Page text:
‘COLLECT £9,600, do not go directly to jail” - that is the latest card on the Parliamentary Monopoly board, offering additional largesse to MPs.
The proposal by the Independent Parliamentary Standards Authority (Ipsa) to increase MPs’ salaries by 11 per cent at a time when other public sector wage increases are capped at 1 per cent is a reminder that “We are all in this together”; it is just that some of us are deeper in it than others.
Naturally, the Ipsa proposal comes with elaborate PR trimmings. It is emphasised that many parliamentary perks are to be reduced. The old-style resettlement grants of £65,000 are to be cut; MPs will no longer be able to claim £15 every night they undertake the strenuous public duty of eating dinner; by 2015 those who lose an election will only be given £33,000 compensation for being sacked by an ungrateful electorate; the bill for TV licences and contents insurance for second homes will no longer be met by the taxpayer. There will be tighter rules regarding payment for taxis and hotels.
Before you dissolve into tears at the plight of our hairshirt tribunes, ask yourself the following questions. Do you routinely claim £15 from your employer (if you have a job) for your evening meal? Do you bank your salary and then charge your hotel bills, etc to your boss? Assuming you are not a local councillor, trade union official or other political parasite, you probably entertained the notion that the normal arrangement is that you do a job of work, receive payment for it and then meet your household and other bills out of that sum. That, after all, has been the presumed purpose of remunerated employment for generations.
Members of parliament, however, seem to be under the impression that their salaries are a gratuity to be salted away for personal gratification while they hold out their hands for further monies to cover those activities that mere mortals support out of their income.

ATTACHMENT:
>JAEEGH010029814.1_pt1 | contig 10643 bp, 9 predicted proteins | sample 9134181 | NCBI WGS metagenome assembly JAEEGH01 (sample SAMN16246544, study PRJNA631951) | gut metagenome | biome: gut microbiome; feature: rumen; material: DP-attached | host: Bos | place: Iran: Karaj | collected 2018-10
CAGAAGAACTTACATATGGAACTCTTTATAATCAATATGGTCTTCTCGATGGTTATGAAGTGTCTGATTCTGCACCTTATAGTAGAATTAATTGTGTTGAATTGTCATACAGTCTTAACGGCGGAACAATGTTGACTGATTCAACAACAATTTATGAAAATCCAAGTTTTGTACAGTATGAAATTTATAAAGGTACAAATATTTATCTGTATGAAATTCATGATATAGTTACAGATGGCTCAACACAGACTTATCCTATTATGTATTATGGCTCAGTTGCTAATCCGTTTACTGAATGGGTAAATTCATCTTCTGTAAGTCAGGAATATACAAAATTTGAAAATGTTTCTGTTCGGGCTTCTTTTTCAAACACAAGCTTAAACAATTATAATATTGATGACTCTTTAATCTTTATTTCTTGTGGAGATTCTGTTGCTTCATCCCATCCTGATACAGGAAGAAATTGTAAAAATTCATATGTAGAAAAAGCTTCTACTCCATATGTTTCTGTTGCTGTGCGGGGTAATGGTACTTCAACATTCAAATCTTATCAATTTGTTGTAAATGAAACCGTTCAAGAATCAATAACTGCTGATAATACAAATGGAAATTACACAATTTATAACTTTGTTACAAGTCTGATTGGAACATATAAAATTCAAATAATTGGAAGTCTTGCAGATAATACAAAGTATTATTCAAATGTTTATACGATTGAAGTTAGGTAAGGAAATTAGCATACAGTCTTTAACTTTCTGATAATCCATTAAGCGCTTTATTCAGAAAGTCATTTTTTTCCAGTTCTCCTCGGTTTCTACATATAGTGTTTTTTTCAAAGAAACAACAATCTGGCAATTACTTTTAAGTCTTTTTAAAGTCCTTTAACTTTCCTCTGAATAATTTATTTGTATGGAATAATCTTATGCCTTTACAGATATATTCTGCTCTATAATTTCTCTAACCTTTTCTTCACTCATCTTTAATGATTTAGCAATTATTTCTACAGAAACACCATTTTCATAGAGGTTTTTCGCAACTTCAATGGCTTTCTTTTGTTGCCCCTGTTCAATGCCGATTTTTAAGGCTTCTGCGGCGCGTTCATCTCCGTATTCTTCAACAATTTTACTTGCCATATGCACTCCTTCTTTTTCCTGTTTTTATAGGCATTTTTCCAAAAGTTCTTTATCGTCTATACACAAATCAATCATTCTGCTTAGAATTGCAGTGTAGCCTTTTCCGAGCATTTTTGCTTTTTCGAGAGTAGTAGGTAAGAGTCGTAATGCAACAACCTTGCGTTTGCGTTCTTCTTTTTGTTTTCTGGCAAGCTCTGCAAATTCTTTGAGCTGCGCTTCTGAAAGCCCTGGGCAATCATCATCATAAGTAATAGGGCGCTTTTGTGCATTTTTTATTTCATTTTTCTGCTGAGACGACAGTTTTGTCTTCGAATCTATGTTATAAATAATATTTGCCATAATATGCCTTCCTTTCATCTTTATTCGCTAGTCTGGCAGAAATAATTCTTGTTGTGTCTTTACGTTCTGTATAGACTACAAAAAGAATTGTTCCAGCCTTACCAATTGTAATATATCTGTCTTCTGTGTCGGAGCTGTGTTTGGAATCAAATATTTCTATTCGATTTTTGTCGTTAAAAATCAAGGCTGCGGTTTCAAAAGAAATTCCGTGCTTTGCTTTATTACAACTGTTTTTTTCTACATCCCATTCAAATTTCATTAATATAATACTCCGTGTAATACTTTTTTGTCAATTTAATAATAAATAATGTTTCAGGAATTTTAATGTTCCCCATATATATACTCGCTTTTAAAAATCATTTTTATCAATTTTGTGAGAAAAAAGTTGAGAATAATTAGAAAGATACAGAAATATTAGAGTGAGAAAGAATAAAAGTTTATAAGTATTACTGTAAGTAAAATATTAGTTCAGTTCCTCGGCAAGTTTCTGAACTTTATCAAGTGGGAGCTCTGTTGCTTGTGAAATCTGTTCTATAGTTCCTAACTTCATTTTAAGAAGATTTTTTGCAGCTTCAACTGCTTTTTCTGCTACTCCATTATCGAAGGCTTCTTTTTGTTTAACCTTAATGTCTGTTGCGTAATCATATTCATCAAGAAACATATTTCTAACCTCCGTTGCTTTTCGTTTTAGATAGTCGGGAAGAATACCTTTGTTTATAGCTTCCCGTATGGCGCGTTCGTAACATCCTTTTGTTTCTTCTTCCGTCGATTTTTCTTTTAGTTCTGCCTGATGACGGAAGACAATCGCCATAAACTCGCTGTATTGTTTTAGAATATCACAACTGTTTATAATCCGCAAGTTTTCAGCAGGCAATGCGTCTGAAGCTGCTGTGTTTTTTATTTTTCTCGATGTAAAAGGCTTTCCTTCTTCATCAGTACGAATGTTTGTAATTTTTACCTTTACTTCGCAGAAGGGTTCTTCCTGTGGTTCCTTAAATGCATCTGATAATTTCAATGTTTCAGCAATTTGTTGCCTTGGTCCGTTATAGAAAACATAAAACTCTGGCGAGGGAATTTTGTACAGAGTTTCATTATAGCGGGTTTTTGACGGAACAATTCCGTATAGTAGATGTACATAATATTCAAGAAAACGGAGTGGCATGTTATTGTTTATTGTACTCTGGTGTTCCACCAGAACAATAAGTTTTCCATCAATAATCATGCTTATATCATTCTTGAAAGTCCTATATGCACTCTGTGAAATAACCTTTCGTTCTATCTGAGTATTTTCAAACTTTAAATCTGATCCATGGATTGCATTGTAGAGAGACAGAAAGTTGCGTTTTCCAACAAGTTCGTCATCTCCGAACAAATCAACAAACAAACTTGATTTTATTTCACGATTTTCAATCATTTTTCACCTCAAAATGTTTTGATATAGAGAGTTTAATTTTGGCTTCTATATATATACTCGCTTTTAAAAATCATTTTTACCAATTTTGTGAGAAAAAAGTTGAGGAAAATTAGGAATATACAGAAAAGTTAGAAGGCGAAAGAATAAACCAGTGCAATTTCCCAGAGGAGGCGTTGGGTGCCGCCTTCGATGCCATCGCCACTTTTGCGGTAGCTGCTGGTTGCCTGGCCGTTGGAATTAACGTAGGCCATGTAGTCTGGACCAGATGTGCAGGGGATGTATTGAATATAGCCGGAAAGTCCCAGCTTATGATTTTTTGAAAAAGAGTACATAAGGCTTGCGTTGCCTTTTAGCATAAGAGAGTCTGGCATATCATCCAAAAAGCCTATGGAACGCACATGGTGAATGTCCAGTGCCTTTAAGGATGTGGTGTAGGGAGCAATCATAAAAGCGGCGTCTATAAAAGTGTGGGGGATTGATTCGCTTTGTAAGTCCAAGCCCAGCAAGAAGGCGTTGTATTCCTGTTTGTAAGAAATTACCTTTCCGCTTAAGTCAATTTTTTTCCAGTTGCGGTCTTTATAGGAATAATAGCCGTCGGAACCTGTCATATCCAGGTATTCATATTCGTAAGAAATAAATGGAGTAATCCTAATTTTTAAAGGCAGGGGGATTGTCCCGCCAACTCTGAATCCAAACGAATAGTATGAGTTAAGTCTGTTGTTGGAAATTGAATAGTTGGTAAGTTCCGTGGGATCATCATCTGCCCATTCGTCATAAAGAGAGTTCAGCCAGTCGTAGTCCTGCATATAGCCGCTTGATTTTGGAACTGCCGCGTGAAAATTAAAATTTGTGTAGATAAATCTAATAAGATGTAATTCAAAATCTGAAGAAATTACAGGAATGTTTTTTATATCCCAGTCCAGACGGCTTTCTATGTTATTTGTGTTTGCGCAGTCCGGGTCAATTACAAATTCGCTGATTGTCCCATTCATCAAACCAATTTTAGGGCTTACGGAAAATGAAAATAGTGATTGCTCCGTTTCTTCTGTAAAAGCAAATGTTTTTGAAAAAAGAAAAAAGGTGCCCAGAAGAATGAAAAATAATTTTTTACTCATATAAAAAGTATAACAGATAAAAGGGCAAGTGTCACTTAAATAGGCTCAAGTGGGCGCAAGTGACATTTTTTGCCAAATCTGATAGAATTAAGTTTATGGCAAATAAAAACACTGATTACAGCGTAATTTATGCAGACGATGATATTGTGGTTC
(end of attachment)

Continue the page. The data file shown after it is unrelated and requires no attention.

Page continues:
Clearly, with the prospect of trousering nearly £10,000 extra, there is a good time coming for duckhouse proprietors. Following the slight unpleasantness over their expenses, however, there is an awareness of the PR consequences of openly accepting this windfall, hence the grandstanding rejections of the proposal by Messrs Cameron, Miliband and Clegg – and Alex Salmond in Scotland – leading to the likelihood that, in a charade similar to that in which a House of Commons Speaker who has conspired singlemindedly for the post is dragged with assumed reluctance to the chair, MPs may have to be hauled to the trough by Ipsa. Such “independent” awards bodies can always be relied on to maintain solidarity with the principle of public sector entitlement.
It is difficult to imagine any less worthy candidates for an 11 per cent pay rise than the moral detritus on the slime-green benches. They have wrecked our economy, subjected us to Eurotyranny, changed our entire demography via enforced mass immigration, all but abolished our armed forces, destroyed marriage, waged war on the family and turned our country into a PC police state. Now they are to be rewarded on a scale that no hardworking breadwinner can imagine. Yet if it hastens the day when the public wreaks vengeance on these persecutors and incompetents it may be no bad thing.
An even worse provocation, similarly guaranteed to arouse public anger, is the prospect that lurks behind Ed Miliband’s tiff with the Unite union over recruitment of members to the Labour Party. We are seeing the first hand being played in a poker game designed to end in the introduction of taxpayers’ compulsory financing of political parties. This would not be “cleaner” or more “transparent”, as the self-interested cant has it, but an outrage and a further encroachment on freedom. Ironically, guaranteed public subvention would make politicians even more indifferent to public opinion than they are already. Allocation of funds, being based on previous votes cast, would help preserve the three consensual Westminster parties that have so badly alienated support and impede progress by new parties, such as Ukip, challenging the status quo.
It is intolerable that individuals’ fiscally-confiscated income should be doled out to political parties they detest. If a political party cannot attract sufficient support to keep it afloat, then it is time it was allowed to sink, rather than synthetically preserved, despite its unpopularity, to continue affronting public opinion.
The common feature of these issues is the sense of entitlement of the political class. The arrogant belief by nonentities that £65,000 is an inadequate salary for political hackwork demonstrates their divorce from reality. The notion that trampling over the most cherished interests and institutions of the British people should be termed “public service” is an impertinence. In 2015 those delusions will be terminated. «